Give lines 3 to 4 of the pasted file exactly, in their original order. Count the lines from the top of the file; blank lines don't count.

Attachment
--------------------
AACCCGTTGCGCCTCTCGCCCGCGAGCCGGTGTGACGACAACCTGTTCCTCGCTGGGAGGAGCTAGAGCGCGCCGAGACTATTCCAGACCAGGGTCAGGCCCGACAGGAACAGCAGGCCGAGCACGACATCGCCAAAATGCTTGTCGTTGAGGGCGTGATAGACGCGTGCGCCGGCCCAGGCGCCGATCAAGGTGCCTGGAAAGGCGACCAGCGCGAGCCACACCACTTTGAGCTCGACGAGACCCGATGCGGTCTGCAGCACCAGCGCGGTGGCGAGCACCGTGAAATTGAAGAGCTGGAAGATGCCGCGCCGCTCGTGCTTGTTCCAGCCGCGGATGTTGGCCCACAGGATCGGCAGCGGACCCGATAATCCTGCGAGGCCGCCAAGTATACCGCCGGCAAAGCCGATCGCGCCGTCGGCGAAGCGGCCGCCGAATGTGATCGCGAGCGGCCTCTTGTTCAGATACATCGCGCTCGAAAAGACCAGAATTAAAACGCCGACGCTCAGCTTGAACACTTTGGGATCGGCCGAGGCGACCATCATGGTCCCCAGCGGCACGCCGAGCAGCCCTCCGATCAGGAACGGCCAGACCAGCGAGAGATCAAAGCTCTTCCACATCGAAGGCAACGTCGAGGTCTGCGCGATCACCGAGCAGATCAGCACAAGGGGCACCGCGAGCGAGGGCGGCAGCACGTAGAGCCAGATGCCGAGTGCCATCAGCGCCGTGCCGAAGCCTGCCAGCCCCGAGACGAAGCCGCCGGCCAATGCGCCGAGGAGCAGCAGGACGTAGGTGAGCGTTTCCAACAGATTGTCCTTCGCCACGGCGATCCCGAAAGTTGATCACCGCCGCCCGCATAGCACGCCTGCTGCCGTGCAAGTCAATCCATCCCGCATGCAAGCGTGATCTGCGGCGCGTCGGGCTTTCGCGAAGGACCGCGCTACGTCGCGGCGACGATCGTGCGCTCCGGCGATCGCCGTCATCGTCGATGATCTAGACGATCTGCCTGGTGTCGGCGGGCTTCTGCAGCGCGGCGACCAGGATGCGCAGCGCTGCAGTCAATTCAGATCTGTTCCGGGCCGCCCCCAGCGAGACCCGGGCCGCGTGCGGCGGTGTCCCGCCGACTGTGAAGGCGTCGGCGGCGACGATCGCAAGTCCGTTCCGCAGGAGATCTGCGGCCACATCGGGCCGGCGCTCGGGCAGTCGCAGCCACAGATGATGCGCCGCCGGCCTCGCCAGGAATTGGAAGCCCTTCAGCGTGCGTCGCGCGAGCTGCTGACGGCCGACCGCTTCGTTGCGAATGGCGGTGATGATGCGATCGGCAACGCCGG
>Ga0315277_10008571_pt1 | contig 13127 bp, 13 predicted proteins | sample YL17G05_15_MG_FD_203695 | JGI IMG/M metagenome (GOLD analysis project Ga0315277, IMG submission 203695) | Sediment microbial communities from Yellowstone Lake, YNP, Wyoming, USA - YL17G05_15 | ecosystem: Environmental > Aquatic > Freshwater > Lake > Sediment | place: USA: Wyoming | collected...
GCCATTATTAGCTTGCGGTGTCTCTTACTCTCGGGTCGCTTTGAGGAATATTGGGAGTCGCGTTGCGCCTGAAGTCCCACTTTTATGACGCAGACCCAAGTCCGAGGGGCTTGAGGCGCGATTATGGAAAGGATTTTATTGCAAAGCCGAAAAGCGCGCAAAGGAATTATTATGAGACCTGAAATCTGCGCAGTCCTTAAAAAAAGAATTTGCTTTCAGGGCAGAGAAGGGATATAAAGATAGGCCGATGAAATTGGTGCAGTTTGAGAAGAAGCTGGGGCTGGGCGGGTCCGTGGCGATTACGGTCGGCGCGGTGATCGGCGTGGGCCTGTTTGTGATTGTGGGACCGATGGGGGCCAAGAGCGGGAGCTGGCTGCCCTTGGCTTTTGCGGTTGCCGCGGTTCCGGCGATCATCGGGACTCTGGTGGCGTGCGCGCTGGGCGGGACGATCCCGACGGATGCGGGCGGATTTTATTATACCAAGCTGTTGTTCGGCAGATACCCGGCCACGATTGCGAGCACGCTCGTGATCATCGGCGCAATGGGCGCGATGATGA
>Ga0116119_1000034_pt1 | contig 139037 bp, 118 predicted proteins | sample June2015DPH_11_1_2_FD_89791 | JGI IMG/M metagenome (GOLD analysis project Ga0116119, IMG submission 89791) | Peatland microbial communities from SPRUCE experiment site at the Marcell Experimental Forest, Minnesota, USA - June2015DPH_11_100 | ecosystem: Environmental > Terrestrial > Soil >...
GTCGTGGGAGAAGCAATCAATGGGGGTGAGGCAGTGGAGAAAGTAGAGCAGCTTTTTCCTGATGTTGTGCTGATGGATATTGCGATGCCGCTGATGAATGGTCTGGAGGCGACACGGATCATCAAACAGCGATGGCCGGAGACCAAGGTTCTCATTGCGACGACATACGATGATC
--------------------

GCCATTATTAGCTTGCGGTGTCTCTTACTCTCGGGTCGCTTTGAGGAATATTGGGAGTCGCGTTGCGCCTGAAGTCCCACTTTTATGACGCAGACCCAAGTCCGAGGGGCTTGAGGCGCGATTATGGAAAGGATTTTATTGCAAAGCCGAAAAGCGCGCAAAGGAATTATTATGAGACCTGAAATCTGCGCAGTCCTTAAAAAAAGAATTTGCTTTCAGGGCAGAGAAGGGATATAAAGATAGGCCGATGAAATTGGTGCAGTTTGAGAAGAAGCTGGGGCTGGGCGGGTCCGTGGCGATTACGGTCGGCGCGGTGATCGGCGTGGGCCTGTTTGTGATTGTGGGACCGATGGGGGCCAAGAGCGGGAGCTGGCTGCCCTTGGCTTTTGCGGTTGCCGCGGTTCCGGCGATCATCGGGACTCTGGTGGCGTGCGCGCTGGGCGGGACGATCCCGACGGATGCGGGCGGATTTTATTATACCAAGCTGTTGTTCGGCAGATACCCGGCCACGATTGCGAGCACGCTCGTGATCATCGGCGCAATGGGCGCGATGATGA
>Ga0116119_1000034_pt1 | contig 139037 bp, 118 predicted proteins | sample June2015DPH_11_1_2_FD_89791 | JGI IMG/M metagenome (GOLD analysis project Ga0116119, IMG submission 89791) | Peatland microbial communities from SPRUCE experiment site at the Marcell Experimental Forest, Minnesota, USA - June2015DPH_11_100 | ecosystem: Environmental > Terrestrial > Soil >...